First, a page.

Friday, March 25, 2011

High-level radiation suspected to be leaking from No. 3 reactor's core | Kyodo News

High-level radiation suspected to be leaking from No. 3 reactor's core | Kyodo News: "TOKYO, March 25, Kyodo

High-level radiation detected Thursday in water at the No. 3 reactor's turbine building at the crisis-hit Fukushima Daiichi nuclear plant appears to have originated from the reactor core, the government's Nuclear and Industrial Safety Agency said Friday.

But no data, such as on the pressure level, have suggested the reactor vessel has been cracked or damaged, agency spokesman Hidehiko Nishiyama emphasized at an afternoon press conference, backing down from his previous remark that there is a good chance that the reactor has been damaged. It remains uncertain how the leakage happened, he added.

A day after three workers were exposed Thursday to water containing radioactive materials 10,000 times the normal level at the turbine building connected to the No. 3 reactor building, highly radioactive water was found also at the No. 1 and No. 2 reactors' turbine buildings.

The latest development in Japan's worst nuclear crisis raises the risk of more workers being exposed to radioactive elements, hampering their efforts to restore the plant's crippled cooling functions that are key to putting the crisis under control.

The three workers were transferred to the National Institute of Radiological Sciences in Chiba Prefecture Friday afternoon, after two of them were taken Thursday to a Fukushima hospital for possible radiation burns to their feet, the plant operator Tokyo Electric Power Co. said.

Following the incident, the nuclear regulatory agency ordered the utility known as TEPCO to improve radiation management at the power station, located about 220 kilometers northeast of Tokyo.

Nishiyama said the high-level radiation is suspected to have come from the reactor, where overheating fuel rods are believed to have partially melted.

He said further verification is needed to find out how the radioactive water reached the underground site where the workers were exposed. Huge volumes of water have been poured into the reactor as well as its apparently boiling spent fuel pool since they lost their cooling functions.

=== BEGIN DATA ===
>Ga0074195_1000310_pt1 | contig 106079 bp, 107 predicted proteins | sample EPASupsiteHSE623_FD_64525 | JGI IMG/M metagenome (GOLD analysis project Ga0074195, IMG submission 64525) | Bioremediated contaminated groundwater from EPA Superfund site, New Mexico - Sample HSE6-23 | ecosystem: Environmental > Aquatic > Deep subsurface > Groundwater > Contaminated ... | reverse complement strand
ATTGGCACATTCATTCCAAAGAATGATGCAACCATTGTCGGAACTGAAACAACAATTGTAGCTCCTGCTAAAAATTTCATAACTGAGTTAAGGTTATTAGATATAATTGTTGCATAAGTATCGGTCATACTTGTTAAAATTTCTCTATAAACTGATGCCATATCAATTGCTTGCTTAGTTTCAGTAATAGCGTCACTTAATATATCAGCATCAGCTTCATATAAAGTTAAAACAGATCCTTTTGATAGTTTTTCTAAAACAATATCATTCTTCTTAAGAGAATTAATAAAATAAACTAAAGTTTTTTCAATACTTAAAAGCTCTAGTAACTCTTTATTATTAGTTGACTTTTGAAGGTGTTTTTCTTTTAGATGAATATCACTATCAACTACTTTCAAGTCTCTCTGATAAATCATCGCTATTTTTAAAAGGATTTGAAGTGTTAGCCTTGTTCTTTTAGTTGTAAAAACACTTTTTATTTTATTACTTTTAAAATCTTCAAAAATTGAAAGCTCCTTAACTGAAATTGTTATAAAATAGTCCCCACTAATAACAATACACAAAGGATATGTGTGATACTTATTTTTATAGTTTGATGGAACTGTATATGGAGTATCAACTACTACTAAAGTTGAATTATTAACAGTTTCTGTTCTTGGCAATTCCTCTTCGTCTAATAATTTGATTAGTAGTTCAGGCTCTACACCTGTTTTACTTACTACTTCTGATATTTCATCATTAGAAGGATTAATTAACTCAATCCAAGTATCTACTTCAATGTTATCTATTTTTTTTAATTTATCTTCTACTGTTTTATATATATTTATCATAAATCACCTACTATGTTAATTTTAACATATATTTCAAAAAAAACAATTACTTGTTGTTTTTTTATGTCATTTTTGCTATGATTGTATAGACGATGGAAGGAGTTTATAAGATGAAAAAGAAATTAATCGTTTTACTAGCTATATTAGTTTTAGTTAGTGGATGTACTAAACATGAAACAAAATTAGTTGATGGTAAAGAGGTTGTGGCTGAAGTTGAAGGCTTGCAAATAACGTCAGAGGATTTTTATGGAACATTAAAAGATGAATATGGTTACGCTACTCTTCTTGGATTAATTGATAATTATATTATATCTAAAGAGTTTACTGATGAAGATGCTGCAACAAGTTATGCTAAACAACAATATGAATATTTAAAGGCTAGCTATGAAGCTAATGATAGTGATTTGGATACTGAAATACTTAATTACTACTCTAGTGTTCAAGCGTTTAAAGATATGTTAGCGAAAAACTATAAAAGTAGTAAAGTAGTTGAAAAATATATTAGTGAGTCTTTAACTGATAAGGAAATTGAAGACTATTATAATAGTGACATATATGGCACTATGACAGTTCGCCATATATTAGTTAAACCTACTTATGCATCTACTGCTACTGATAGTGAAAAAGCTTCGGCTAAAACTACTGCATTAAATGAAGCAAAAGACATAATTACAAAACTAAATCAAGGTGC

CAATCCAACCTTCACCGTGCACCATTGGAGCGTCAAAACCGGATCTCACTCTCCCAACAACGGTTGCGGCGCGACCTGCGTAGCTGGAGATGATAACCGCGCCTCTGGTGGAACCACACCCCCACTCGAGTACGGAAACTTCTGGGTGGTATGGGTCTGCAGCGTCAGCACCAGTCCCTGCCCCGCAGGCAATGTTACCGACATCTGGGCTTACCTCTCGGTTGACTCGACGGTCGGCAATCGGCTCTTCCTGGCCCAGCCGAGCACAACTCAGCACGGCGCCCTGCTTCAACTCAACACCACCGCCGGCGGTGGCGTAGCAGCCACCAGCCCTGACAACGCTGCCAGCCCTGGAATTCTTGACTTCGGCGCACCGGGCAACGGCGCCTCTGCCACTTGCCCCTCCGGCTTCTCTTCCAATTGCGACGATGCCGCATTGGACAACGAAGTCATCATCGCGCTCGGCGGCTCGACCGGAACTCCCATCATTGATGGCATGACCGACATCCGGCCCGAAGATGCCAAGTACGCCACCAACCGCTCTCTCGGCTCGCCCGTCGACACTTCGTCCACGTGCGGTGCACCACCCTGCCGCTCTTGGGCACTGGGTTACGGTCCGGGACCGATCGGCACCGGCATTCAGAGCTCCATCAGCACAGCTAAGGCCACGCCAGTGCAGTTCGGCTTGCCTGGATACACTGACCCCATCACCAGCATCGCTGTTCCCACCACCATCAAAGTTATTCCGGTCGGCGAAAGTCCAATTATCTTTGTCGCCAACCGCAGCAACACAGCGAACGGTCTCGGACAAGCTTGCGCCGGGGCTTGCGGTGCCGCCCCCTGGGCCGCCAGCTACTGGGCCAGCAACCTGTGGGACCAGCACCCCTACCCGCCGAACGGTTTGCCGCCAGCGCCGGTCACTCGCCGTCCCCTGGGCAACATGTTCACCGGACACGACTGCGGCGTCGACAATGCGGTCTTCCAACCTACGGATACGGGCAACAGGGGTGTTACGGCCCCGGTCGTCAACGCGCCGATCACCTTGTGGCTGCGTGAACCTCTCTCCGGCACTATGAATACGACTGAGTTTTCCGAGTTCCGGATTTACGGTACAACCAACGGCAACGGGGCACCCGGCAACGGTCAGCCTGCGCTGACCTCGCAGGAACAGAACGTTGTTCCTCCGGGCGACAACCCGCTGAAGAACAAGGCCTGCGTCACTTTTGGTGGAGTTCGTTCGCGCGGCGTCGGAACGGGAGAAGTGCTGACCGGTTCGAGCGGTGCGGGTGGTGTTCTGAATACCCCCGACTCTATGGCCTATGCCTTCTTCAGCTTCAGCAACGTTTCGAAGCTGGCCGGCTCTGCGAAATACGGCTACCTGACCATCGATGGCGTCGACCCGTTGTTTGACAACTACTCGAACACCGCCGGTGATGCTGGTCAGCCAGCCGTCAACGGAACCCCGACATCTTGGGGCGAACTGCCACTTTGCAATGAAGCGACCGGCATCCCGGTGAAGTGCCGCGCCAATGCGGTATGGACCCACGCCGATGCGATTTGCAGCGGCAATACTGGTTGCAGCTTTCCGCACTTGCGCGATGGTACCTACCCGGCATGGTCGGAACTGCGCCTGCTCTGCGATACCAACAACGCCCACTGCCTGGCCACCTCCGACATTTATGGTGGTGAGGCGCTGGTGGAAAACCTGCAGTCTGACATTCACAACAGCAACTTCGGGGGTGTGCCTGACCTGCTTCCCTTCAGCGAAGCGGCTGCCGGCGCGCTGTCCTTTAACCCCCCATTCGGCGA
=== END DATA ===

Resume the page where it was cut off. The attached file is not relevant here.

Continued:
The government, which has set the exclusion zone covering areas within a 20 kilometer radius of the Fukushima plant, meanwhile, encouraged residents within a 30 kilometer radius of the power station to voluntarily leave, while the official directive is for them to stay indoors.

The Nuclear Safety Commission of Japan, a government panel, recommended voluntary evacuation as the release of radioactive materials from the plant is expected to continue for some time.

Despite the partial halt of restoration work due to the technicians' radiation exposure, TEPCO on Friday began injecting freshwater into the No. 1 reactor core, as it prepares to inject freshwater into all the troubled three reactor cores and four spent fuel pools, instead of seawater currently used.

As a step to bring the reactors under control, authorities are eager to replace seawater with fresh water in cooling the reactor cores and the pools, as crystallized salt could form a crust on the fuel rods and prevent smooth water circulation, thus diminishing the cooling effect.

Defense Minister Toshimi Kitazawa told a news conference Friday that U.S. forces in Japan will provide some freshwater to be sprayed at the fuel pools to ensure ample water supply. TEPCO currently uses freshwater from a dam near the plant.

Following the March 11 quake-tsunami disaster, the cooling functions failed at the No. 1, No. 2 and No. 3 reactors and their reactor cores partially melted at the plant on the Pacific coast, prompting seawater to be pumped in to prevent the fuel from being exposed.

The cooling functions of the pools storing spent nuclear fuel at the three units, as well as at the No. 4 unit, were also lost. The No. 4 reactor, halted for a regular inspection before the quake, has had all of its fuel rods stored in the pool for the maintenance work.

The nuclear agency said black smoke, which had been observed intermittently, stopped billowing from the No. 3 reactor building Friday morning, but that white smoke, possibly steam, is still seen rising from the No. 1, No. 2 and No. 4 units.


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